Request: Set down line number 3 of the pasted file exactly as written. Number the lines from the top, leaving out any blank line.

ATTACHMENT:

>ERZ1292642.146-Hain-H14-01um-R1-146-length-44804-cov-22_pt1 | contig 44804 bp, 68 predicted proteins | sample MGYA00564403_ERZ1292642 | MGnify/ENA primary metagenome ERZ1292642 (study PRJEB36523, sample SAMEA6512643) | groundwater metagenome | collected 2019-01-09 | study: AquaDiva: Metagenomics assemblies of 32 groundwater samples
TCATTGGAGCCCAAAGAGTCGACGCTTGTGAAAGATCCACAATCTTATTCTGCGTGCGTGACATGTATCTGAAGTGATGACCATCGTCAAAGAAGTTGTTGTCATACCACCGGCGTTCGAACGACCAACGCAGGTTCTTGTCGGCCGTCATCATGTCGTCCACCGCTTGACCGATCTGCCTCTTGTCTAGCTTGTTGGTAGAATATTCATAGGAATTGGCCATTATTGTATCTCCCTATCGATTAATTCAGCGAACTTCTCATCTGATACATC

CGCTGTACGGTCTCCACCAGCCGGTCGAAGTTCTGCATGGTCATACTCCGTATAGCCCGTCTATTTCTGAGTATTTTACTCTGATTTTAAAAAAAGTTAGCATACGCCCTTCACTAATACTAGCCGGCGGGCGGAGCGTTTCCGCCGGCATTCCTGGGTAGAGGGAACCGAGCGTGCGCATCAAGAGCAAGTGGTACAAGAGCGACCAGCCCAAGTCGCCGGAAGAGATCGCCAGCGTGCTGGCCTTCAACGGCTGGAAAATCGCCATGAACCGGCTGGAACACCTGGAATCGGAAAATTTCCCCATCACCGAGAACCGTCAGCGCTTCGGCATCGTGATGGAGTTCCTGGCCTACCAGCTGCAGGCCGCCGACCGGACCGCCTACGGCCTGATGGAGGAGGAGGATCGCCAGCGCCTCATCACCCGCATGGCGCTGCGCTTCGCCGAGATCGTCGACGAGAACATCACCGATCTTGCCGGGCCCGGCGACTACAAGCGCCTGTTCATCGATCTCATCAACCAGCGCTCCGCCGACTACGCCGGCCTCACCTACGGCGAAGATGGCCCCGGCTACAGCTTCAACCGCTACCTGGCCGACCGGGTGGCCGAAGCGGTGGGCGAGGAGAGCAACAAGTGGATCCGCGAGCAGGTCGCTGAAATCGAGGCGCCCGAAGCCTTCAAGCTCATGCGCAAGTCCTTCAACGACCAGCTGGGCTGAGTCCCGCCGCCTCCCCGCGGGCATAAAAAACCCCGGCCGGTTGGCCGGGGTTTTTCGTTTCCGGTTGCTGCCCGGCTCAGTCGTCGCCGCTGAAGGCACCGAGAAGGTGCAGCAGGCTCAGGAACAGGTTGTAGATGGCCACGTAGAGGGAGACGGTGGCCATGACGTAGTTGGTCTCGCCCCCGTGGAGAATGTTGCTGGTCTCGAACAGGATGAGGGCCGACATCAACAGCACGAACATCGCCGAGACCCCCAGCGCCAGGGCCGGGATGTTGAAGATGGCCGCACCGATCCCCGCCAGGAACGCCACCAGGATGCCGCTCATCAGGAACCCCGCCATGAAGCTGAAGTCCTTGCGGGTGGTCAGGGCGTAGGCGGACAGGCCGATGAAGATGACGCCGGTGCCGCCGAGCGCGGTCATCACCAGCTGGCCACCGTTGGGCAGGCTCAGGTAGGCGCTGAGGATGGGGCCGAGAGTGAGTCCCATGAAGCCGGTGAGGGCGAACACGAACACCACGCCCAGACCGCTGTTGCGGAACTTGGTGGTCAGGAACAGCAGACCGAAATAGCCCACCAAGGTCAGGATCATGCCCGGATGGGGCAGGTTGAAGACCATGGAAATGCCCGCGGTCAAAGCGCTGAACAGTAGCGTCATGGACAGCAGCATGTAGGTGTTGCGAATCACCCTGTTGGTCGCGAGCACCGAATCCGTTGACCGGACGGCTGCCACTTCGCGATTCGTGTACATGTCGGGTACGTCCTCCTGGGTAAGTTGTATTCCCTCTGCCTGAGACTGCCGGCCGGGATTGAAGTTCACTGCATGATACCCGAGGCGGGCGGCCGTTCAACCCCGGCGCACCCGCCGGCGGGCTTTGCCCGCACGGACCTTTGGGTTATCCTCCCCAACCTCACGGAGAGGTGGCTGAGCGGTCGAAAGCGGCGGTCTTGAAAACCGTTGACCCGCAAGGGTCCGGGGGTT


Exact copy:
CGCTGTACGGTCTCCACCAGCCGGTCGAAGTTCTGCATGGTCATACTCCGTATAGCCCGTCTATTTCTGAGTATTTTACTCTGATTTTAAAAAAAGTTAGCATACGCCCTTCACTAATACTAGCCGGCGGGCGGAGCGTTTCCGCCGGCATTCCTGGGTAGAGGGAACCGAGCGTGCGCATCAAGAGCAAGTGGTACAAGAGCGACCAGCCCAAGTCGCCGGAAGAGATCGCCAGCGTGCTGGCCTTCAACGGCTGGAAAATCGCCATGAACCGGCTGGAACACCTGGAATCGGAAAATTTCCCCATCACCGAGAACCGTCAGCGCTTCGGCATCGTGATGGAGTTCCTGGCCTACCAGCTGCAGGCCGCCGACCGGACCGCCTACGGCCTGATGGAGGAGGAGGATCGCCAGCGCCTCATCACCCGCATGGCGCTGCGCTTCGCCGAGATCGTCGACGAGAACATCACCGATCTTGCCGGGCCCGGCGACTACAAGCGCCTGTTCATCGATCTCATCAACCAGCGCTCCGCCGACTACGCCGGCCTCACCTACGGCGAAGATGGCCCCGGCTACAGCTTCAACCGCTACCTGGCCGACCGGGTGGCCGAAGCGGTGGGCGAGGAGAGCAACAAGTGGATCCGCGAGCAGGTCGCTGAAATCGAGGCGCCCGAAGCCTTCAAGCTCATGCGCAAGTCCTTCAACGACCAGCTGGGCTGAGTCCCGCCGCCTCCCCGCGGGCATAAAAAACCCCGGCCGGTTGGCCGGGGTTTTTCGTTTCCGGTTGCTGCCCGGCTCAGTCGTCGCCGCTGAAGGCACCGAGAAGGTGCAGCAGGCTCAGGAACAGGTTGTAGATGGCCACGTAGAGGGAGACGGTGGCCATGACGTAGTTGGTCTCGCCCCCGTGGAGAATGTTGCTGGTCTCGAACAGGATGAGGGCCGACATCAACAGCACGAACATCGCCGAGACCCCCAGCGCCAGGGCCGGGATGTTGAAGATGGCCGCACCGATCCCCGCCAGGAACGCCACCAGGATGCCGCTCATCAGGAACCCCGCCATGAAGCTGAAGTCCTTGCGGGTGGTCAGGGCGTAGGCGGACAGGCCGATGAAGATGACGCCGGTGCCGCCGAGCGCGGTCATCACCAGCTGGCCACCGTTGGGCAGGCTCAGGTAGGCGCTGAGGATGGGGCCGAGAGTGAGTCCCATGAAGCCGGTGAGGGCGAACACGAACACCACGCCCAGACCGCTGTTGCGGAACTTGGTGGTCAGGAACAGCAGACCGAAATAGCCCACCAAGGTCAGGATCATGCCCGGATGGGGCAGGTTGAAGACCATGGAAATGCCCGCGGTCAAAGCGCTGAACAGTAGCGTCATGGACAGCAGCATGTAGGTGTTGCGAATCACCCTGTTGGTCGCGAGCACCGAATCCGTTGACCGGACGGCTGCCACTTCGCGATTCGTGTACATGTCGGGTACGTCCTCCTGGGTAAGTTGTATTCCCTCTGCCTGAGACTGCCGGCCGGGATTGAAGTTCACTGCATGATACCCGAGGCGGGCGGCCGTTCAACCCCGGCGCACCCGCCGGCGGGCTTTGCCCGCACGGACCTTTGGGTTATCCTCCCCAACCTCACGGAGAGGTGGCTGAGCGGTCGAAAGCGGCGGTCTTGAAAACCGTTGACCCGCAAGGGTCCGGGGGTT